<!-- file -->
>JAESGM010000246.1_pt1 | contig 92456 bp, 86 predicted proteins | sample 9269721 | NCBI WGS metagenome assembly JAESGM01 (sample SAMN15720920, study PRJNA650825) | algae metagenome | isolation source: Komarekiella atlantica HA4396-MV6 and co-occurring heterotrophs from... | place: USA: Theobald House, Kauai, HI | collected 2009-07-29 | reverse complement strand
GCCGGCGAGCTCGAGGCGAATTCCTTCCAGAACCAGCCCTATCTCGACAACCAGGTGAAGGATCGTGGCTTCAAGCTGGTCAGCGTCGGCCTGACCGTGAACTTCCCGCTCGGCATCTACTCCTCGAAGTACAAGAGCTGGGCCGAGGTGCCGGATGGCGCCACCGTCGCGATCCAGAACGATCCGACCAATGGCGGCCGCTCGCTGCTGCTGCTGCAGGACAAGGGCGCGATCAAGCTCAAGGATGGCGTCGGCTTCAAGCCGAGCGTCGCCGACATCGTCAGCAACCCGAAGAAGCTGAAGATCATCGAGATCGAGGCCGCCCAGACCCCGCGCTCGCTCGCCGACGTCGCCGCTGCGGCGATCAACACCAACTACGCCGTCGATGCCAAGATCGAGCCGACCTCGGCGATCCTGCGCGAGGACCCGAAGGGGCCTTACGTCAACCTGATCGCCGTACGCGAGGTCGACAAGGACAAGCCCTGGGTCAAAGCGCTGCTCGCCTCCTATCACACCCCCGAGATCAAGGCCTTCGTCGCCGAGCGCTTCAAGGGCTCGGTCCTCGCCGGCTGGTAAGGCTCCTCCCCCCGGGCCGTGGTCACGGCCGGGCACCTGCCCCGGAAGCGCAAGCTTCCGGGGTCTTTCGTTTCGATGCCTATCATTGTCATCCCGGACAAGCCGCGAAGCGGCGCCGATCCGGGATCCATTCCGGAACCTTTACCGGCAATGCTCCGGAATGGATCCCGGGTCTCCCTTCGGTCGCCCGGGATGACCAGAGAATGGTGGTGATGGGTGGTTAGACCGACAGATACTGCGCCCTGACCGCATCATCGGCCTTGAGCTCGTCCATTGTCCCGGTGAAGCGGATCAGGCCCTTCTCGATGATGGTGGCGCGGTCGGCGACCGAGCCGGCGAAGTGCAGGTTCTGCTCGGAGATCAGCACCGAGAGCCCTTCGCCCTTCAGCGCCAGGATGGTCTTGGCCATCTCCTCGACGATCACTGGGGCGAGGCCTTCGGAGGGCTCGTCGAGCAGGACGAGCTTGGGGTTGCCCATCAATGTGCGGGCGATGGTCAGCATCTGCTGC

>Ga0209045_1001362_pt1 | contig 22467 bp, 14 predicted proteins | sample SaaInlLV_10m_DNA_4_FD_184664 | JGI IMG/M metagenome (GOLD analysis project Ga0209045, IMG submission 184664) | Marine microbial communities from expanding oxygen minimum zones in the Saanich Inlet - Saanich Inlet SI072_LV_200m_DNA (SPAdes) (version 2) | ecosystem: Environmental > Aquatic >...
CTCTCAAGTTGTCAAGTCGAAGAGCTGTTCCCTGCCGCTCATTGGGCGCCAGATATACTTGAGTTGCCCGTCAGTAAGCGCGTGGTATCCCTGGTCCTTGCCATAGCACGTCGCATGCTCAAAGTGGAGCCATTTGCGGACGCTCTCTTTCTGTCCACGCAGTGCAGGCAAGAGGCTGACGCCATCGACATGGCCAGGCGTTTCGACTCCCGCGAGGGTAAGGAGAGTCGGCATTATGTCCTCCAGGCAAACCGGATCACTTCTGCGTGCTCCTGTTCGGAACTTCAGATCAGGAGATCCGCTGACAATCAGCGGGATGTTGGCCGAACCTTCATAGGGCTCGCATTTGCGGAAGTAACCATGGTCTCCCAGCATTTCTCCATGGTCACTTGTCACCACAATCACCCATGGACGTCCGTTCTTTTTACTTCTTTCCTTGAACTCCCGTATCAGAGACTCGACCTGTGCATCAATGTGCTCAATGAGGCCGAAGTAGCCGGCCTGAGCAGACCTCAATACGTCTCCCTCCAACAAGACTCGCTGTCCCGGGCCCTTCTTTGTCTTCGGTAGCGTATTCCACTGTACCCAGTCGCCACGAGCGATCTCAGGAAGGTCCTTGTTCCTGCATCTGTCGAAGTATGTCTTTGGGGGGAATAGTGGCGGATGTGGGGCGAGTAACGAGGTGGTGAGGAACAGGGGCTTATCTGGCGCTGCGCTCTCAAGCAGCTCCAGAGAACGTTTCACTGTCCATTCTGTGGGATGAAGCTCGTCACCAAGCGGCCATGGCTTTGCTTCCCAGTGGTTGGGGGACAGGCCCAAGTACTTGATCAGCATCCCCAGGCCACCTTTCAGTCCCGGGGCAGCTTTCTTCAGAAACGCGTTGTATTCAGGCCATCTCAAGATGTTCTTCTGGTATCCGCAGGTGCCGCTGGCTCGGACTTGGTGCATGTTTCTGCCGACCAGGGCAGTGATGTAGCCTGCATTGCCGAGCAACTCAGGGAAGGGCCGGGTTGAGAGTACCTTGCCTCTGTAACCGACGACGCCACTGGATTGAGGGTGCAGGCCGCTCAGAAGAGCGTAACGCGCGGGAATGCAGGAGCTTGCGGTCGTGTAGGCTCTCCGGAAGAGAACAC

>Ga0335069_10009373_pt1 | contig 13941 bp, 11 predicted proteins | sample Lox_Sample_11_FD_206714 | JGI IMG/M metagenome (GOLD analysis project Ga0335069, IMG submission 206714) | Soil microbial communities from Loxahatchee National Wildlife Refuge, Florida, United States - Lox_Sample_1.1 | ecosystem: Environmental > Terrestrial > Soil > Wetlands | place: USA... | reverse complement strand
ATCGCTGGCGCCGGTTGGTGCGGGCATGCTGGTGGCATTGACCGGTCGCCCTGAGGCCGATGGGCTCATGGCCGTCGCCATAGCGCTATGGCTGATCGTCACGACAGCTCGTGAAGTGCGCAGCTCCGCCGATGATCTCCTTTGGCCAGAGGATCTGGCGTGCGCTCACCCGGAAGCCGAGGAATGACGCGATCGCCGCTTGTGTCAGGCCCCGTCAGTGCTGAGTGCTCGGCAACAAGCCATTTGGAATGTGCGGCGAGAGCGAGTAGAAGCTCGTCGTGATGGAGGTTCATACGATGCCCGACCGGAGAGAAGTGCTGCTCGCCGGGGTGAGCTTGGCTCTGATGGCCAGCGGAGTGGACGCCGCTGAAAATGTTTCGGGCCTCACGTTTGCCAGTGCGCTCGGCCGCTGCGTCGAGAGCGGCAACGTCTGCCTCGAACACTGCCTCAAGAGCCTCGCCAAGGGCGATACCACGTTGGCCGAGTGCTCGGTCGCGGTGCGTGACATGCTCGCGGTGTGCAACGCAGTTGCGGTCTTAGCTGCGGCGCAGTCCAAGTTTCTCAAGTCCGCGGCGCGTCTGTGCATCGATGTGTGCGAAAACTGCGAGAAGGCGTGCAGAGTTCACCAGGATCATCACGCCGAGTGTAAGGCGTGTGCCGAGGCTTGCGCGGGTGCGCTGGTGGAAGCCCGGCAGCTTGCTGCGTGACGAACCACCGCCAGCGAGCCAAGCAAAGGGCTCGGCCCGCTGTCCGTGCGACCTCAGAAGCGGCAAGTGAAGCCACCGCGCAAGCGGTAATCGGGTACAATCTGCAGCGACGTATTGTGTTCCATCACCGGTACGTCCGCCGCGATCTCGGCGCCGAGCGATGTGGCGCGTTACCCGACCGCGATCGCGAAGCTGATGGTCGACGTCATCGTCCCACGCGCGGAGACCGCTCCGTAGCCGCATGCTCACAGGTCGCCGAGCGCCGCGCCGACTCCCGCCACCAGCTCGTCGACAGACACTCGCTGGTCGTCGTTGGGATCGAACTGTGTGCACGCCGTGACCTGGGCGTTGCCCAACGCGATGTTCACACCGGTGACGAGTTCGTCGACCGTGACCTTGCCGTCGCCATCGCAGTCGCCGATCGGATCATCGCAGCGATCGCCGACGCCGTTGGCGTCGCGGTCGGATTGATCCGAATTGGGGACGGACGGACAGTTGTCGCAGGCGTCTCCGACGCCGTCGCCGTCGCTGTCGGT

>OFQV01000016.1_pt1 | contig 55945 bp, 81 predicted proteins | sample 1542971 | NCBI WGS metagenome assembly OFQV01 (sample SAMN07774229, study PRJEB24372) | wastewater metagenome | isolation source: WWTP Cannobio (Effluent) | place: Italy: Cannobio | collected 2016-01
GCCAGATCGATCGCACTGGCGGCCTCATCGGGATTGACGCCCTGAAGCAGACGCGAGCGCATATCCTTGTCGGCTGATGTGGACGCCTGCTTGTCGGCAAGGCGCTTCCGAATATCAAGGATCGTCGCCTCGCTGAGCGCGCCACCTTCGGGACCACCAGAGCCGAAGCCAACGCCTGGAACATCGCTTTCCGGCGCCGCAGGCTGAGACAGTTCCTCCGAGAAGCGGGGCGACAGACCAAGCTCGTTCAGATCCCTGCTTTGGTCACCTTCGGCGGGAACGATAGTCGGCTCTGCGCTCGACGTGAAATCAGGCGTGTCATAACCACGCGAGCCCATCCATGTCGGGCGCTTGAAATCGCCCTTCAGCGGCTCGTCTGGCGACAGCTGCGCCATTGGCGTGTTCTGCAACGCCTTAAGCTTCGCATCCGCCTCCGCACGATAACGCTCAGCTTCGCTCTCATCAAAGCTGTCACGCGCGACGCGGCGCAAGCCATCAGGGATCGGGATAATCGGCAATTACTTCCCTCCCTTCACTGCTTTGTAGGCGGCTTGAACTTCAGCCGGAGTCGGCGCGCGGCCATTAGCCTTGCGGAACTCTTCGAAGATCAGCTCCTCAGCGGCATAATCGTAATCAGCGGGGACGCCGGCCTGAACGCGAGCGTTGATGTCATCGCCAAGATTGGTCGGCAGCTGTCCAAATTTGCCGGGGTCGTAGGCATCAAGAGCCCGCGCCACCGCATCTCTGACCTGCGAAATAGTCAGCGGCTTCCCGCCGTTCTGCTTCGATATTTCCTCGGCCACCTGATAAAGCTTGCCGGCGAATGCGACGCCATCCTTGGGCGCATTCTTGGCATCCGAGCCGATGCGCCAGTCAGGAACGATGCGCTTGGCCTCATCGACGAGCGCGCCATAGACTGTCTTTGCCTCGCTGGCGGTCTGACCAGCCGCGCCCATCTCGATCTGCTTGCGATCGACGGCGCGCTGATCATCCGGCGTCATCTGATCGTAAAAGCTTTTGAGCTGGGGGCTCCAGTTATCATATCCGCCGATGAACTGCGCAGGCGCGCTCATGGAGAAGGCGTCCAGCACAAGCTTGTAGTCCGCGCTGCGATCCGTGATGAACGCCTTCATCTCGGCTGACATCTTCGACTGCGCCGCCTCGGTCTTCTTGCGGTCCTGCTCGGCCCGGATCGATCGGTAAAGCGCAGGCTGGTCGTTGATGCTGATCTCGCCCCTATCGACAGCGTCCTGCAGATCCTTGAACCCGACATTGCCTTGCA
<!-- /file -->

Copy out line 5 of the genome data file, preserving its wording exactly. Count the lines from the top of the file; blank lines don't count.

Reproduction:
>Ga0335069_10009373_pt1 | contig 13941 bp, 11 predicted proteins | sample Lox_Sample_11_FD_206714 | JGI IMG/M metagenome (GOLD analysis project Ga0335069, IMG submission 206714) | Soil microbial communities from Loxahatchee National Wildlife Refuge, Florida, United States - Lox_Sample_1.1 | ecosystem: Environmental > Terrestrial > Soil > Wetlands | place: USA... | reverse complement strand